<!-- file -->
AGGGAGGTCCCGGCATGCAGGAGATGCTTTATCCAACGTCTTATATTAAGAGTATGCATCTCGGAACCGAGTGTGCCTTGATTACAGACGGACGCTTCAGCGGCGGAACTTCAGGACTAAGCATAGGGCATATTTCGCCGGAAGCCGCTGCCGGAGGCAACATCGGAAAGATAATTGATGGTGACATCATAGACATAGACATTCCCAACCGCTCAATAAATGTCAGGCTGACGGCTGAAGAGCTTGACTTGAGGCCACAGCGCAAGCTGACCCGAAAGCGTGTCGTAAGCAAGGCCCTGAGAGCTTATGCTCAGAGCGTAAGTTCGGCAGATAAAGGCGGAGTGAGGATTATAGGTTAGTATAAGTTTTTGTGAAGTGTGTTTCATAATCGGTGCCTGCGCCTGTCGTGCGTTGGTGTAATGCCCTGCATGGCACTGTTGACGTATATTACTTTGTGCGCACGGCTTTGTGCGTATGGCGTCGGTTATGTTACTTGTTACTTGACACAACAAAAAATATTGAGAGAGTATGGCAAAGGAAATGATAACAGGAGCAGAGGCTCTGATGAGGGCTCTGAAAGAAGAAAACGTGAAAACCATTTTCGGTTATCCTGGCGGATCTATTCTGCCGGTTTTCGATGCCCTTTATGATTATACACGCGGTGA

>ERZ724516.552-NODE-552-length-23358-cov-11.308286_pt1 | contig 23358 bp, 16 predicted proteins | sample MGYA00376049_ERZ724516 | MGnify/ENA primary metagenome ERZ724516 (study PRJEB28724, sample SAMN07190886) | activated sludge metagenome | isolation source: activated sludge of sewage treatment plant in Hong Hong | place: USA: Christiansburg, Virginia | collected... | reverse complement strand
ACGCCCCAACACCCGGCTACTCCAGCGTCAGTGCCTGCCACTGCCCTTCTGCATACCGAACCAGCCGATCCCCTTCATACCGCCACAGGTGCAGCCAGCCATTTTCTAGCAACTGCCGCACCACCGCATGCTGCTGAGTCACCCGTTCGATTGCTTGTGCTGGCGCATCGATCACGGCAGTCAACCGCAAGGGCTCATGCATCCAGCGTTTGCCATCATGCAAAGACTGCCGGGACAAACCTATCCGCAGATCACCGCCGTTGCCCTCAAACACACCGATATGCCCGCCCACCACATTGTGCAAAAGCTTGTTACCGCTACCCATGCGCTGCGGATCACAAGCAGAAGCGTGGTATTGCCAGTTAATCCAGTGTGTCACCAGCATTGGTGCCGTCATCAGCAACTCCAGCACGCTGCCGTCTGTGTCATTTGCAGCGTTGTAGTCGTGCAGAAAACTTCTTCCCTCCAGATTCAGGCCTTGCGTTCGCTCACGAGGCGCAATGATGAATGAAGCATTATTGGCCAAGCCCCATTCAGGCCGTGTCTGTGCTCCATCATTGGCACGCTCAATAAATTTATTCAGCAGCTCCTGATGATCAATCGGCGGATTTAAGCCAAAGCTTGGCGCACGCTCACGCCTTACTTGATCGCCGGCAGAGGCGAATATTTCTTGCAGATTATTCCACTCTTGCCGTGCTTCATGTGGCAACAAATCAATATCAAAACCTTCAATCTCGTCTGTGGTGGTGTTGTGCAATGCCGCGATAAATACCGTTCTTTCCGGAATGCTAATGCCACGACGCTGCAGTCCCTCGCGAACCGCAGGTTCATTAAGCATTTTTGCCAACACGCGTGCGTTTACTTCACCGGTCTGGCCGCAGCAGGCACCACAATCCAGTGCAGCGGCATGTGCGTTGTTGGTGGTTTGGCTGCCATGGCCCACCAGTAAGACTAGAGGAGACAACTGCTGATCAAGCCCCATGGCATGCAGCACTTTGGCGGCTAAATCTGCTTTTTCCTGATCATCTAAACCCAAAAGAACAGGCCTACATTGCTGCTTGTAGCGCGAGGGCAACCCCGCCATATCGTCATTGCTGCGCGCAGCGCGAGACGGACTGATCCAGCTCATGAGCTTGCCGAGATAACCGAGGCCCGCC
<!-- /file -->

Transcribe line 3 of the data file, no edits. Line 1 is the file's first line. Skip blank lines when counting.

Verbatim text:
ACGCCCCAACACCCGGCTACTCCAGCGTCAGTGCCTGCCACTGCCCTTCTGCATACCGAACCAGCCGATCCCCTTCATACCGCCACAGGTGCAGCCAGCCATTTTCTAGCAACTGCCGCACCACCGCATGCTGCTGAGTCACCCGTTCGATTGCTTGTGCTGGCGCATCGATCACGGCAGTCAACCGCAAGGGCTCATGCATCCAGCGTTTGCCATCATGCAAAGACTGCCGGGACAAACCTATCCGCAGATCACCGCCGTTGCCCTCAAACACACCGATATGCCCGCCCACCACATTGTGCAAAAGCTTGTTACCGCTACCCATGCGCTGCGGATCACAAGCAGAAGCGTGGTATTGCCAGTTAATCCAGTGTGTCACCAGCATTGGTGCCGTCATCAGCAACTCCAGCACGCTGCCGTCTGTGTCATTTGCAGCGTTGTAGTCGTGCAGAAAACTTCTTCCCTCCAGATTCAGGCCTTGCGTTCGCTCACGAGGCGCAATGATGAATGAAGCATTATTGGCCAAGCCCCATTCAGGCCGTGTCTGTGCTCCATCATTGGCACGCTCAATAAATTTATTCAGCAGCTCCTGATGATCAATCGGCGGATTTAAGCCAAAGCTTGGCGCACGCTCACGCCTTACTTGATCGCCGGCAGAGGCGAATATTTCTTGCAGATTATTCCACTCTTGCCGTGCTTCATGTGGCAACAAATCAATATCAAAACCTTCAATCTCGTCTGTGGTGGTGTTGTGCAATGCCGCGATAAATACCGTTCTTTCCGGAATGCTAATGCCACGACGCTGCAGTCCCTCGCGAACCGCAGGTTCATTAAGCATTTTTGCCAACACGCGTGCGTTTACTTCACCGGTCTGGCCGCAGCAGGCACCACAATCCAGTGCAGCGGCATGTGCGTTGTTGGTGGTTTGGCTGCCATGGCCCACCAGTAAGACTAGAGGAGACAACTGCTGATCAAGCCCCATGGCATGCAGCACTTTGGCGGCTAAATCTGCTTTTTCCTGATCATCTAAACCCAAAAGAACAGGCCTACATTGCTGCTTGTAGCGCGAGGGCAACCCCGCCATATCGTCATTGCTGCGCGCAGCGCGAGACGGACTGATCCAGCTCATGAGCTTGCCGAGATAACCGAGGCCCGCC